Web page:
April 2, 2020

Saudi Arabia, Transformations and Disaster Medicine

The Kingdom of Saudi Arabia has always been an exemplification of exotic.  It has maintained an air of historical and cultural romanticism[1] from the stately Arabian horse to the country’s role in the development of modern world culture.  A culture that in many ways is distinct to the United State: kingdom vs. democracy, Islamic vs. religious pluralism, arid vs. lush, the list could go on.  But despite these contradictions, our healthcare institutions have a long history of collaboration.  The standard of care between the two counties is very similar.  There is a 30-years history of Saudi medical students seeking residency in North America, many of them returning to ‘Saudi’ to take clinical, leadership and educational positions.  Our long-term military alliance has also led to medical associations.  Academic partnerships abound.  Emergency medicine is an accepted and respected specialty.

Saudi Arabia is undergoing a rapid, intentional and profound cultural, social and economic transformation.  Known as ‘Saudi Vision 2030’ it has 96 strategic objectives in 13 Programs to ‘modernize Saudi society’[1].  The underlying vision sets ambitious goals, diversify its economy, better align its norms with international standards, ‘fostering the values of tolerance, moderation, perseverance and determination,’ to name a few.  Of particular interest is the ‘feminization program’ which seeks to ‘recalibrate gender balances,’ exemplified by the goal of having seventy percent of women in the workforce and the recent legalization of women driving.[2],[3]  Shocking to western cultural norms as its current and past situation maybe, the programs, do represent a major step in empowerment and human rights.  From a healthcare perspective the vision seeks to transform healthcare: expanding access to health services, improving quality and efficiency and address many acute and chronic health problems.  Within this paradigm the improvement of disaster preparedness and preparation for humanitarian crisis is nested.

I was asked by the Saudi Critical Care Society to speak on disaster medicine in February of 2020, at their 11th Annual conference and along it the 1st International Military Medical Conference.  These lectures were focused on physician and military medical services leadership, the latter representing an integral part of the clinical care in the country.  Given the surrounding regional political disharmony, armed conflicts and associated humanitarian crisis, the collective healthcare consciousness over disaster medicine has been elevated, prompting my invitation.  There has also been a related interest in CBRN threats given some of the more egregious regional military events of the last decade.  Additionally, given the large number of Syrian refugees in Saudi Arabia, estimated by some as many as 2.5 million, interest in humanitarian crisis and the unique medical concerns of these populations are also at the forefront of interest of the healthcare community.[4]  It is likely these unique healthcare challenges will not abate any time soon, with the possibility of worsening health conditions for the region. These challenges represent an opportunity for those of us with disaster expertise to share best practices where they are greatly needed.  Additionally, it must be acknowledged that many perceived negative perspectives exist on non-medical issues.  But to those of us believing in health as a human right, we must put the needs of the population above our personal concerns.  Political and social change should no come at the expense of health.  Saudi’s, like everyone, deserve the best health care, and that should motivate us to share our expertise on disaster medicine with our medical colleagues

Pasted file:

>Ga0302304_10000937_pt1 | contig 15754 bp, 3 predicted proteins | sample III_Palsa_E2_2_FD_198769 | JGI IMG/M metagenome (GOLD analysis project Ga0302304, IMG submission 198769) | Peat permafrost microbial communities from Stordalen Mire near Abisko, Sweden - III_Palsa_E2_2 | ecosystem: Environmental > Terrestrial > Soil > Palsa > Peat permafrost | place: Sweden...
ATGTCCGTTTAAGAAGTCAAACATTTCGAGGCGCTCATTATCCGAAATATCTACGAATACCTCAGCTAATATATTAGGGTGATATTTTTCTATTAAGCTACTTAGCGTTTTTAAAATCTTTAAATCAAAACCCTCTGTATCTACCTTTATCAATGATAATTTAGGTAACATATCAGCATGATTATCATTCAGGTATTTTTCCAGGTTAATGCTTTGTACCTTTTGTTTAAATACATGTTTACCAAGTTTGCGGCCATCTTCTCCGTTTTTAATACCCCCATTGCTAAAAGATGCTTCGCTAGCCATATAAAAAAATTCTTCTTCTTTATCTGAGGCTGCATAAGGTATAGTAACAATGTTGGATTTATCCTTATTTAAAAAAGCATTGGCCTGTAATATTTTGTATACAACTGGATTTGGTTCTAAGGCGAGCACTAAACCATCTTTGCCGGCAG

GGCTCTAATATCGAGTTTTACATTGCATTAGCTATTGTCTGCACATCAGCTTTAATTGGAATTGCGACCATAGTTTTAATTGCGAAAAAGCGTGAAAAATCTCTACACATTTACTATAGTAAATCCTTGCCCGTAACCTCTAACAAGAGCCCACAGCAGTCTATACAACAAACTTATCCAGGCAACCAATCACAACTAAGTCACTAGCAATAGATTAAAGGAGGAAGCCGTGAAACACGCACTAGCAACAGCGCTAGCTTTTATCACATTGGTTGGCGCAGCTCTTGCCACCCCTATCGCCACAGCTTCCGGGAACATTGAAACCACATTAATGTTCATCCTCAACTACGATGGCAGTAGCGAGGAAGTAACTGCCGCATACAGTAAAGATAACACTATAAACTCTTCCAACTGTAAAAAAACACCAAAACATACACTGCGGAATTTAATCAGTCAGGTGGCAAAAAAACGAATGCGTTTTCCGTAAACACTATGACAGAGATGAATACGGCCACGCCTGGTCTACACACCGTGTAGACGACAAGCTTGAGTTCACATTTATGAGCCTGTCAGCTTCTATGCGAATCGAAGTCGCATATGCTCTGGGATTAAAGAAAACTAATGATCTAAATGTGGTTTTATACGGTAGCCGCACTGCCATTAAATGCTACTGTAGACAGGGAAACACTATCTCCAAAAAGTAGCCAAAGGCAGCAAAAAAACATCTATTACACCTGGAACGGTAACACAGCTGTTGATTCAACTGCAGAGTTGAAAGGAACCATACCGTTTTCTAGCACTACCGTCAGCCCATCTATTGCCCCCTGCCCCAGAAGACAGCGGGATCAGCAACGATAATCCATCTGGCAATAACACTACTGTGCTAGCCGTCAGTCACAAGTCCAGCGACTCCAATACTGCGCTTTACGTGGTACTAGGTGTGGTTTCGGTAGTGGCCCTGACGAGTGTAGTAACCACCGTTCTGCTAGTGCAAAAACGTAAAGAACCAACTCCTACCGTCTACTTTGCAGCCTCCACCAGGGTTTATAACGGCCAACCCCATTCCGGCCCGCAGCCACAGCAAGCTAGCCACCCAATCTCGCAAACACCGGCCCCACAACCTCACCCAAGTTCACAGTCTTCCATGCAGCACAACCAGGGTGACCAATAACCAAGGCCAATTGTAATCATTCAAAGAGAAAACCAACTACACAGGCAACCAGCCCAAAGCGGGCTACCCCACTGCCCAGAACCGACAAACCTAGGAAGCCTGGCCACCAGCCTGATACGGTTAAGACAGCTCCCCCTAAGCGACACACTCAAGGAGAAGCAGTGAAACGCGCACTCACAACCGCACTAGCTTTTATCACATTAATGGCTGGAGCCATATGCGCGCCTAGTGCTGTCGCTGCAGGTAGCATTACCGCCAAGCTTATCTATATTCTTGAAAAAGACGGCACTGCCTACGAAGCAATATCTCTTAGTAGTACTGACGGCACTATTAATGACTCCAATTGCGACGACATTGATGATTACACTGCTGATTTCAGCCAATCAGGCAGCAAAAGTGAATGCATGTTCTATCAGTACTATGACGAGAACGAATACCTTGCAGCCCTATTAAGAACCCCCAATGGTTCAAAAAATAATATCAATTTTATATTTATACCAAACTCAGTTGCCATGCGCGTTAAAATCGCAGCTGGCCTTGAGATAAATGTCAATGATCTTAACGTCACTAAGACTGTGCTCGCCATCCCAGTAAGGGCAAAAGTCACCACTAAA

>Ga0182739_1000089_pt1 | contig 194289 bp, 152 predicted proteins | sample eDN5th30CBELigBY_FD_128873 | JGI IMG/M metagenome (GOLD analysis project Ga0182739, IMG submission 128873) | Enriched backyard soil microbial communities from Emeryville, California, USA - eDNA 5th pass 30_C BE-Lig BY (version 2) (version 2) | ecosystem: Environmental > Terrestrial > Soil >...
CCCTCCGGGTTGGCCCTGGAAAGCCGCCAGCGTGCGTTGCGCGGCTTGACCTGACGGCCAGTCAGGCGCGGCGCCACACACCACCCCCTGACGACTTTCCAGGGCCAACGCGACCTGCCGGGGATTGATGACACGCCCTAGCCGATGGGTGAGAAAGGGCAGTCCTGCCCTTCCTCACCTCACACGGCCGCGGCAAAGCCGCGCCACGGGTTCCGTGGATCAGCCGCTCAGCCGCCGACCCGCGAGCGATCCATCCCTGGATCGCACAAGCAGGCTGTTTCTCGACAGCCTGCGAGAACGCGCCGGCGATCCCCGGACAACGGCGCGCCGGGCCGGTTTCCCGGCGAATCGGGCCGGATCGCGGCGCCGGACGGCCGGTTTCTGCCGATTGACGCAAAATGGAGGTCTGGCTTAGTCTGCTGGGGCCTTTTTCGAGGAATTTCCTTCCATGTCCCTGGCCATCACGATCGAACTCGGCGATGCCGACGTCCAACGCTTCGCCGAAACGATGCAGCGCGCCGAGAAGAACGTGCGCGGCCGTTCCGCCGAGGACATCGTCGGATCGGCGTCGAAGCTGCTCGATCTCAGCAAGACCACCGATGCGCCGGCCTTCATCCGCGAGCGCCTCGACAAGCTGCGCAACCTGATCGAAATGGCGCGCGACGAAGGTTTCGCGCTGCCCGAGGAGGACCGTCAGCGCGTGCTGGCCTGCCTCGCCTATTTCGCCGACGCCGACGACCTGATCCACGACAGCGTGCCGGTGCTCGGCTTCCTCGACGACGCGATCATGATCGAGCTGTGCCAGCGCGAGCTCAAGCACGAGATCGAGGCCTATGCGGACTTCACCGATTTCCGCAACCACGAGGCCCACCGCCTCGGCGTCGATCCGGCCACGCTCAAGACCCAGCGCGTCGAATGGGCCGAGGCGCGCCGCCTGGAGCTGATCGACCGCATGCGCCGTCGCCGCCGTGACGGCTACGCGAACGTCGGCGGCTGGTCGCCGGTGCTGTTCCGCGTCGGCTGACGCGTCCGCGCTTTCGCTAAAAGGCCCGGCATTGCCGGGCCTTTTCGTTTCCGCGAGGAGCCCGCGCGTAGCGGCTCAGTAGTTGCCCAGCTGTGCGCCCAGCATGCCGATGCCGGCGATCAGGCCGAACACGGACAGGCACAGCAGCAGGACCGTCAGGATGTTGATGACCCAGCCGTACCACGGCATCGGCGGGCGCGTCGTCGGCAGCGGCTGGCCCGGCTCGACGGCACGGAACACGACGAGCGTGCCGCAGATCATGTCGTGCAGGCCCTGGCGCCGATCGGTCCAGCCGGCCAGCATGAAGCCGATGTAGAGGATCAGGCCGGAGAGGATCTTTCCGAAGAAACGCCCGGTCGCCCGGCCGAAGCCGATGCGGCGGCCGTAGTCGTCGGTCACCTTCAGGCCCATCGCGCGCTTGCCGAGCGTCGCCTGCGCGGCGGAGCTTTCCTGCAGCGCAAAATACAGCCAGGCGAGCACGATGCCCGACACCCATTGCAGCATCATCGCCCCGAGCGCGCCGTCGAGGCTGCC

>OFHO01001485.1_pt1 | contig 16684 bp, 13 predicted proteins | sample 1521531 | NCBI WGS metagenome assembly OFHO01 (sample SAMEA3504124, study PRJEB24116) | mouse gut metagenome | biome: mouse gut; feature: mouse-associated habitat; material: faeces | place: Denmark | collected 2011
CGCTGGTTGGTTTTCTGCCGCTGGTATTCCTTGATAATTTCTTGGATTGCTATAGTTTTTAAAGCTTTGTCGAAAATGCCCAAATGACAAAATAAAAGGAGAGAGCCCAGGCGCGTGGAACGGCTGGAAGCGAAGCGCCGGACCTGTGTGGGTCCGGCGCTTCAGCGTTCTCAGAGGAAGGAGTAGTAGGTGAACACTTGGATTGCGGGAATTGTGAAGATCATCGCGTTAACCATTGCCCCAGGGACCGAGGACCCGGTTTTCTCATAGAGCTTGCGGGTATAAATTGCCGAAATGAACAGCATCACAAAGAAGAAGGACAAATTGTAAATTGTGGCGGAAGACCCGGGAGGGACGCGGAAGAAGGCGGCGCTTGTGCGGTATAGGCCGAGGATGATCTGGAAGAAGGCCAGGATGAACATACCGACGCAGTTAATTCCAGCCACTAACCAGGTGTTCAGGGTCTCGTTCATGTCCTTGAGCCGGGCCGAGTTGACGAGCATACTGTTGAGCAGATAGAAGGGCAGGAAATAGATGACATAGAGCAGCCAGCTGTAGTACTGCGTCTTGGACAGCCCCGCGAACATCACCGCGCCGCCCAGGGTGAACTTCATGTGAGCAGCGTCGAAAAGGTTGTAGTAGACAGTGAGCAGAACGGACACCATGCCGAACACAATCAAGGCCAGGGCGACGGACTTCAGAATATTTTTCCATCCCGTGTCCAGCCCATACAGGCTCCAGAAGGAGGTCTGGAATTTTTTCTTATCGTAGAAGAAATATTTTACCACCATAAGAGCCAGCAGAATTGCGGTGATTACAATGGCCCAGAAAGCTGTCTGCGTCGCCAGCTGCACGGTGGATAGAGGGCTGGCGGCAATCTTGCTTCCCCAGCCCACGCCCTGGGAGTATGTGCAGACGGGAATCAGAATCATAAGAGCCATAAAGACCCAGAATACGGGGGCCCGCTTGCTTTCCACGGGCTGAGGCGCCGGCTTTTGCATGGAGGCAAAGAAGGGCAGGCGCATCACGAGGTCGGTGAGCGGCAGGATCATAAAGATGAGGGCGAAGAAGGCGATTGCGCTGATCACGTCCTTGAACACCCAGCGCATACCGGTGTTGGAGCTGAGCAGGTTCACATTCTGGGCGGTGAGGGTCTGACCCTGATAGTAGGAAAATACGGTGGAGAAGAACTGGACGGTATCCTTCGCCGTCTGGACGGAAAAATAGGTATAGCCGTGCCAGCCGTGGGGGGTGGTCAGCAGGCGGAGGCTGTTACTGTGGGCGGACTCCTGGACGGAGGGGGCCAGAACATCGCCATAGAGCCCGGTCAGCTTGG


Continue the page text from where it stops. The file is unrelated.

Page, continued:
1. ‘Vision 2030’ Kingdom of Saudi Arabia. Learn More
  2. ‘Saudi Arabia fast-tracks its feminization program’, Women 2030.  March 2018. Learn More
  3. ‘Saudi women on the road to Vision 2030’ Saudi Gazetter, April 14, 2019.  Learn More
  4. 4 ‘2.5m Syrians hosted by KSA since uprising’ Arabnews. September 2015. Learn More 

By Stephen Morris, MD

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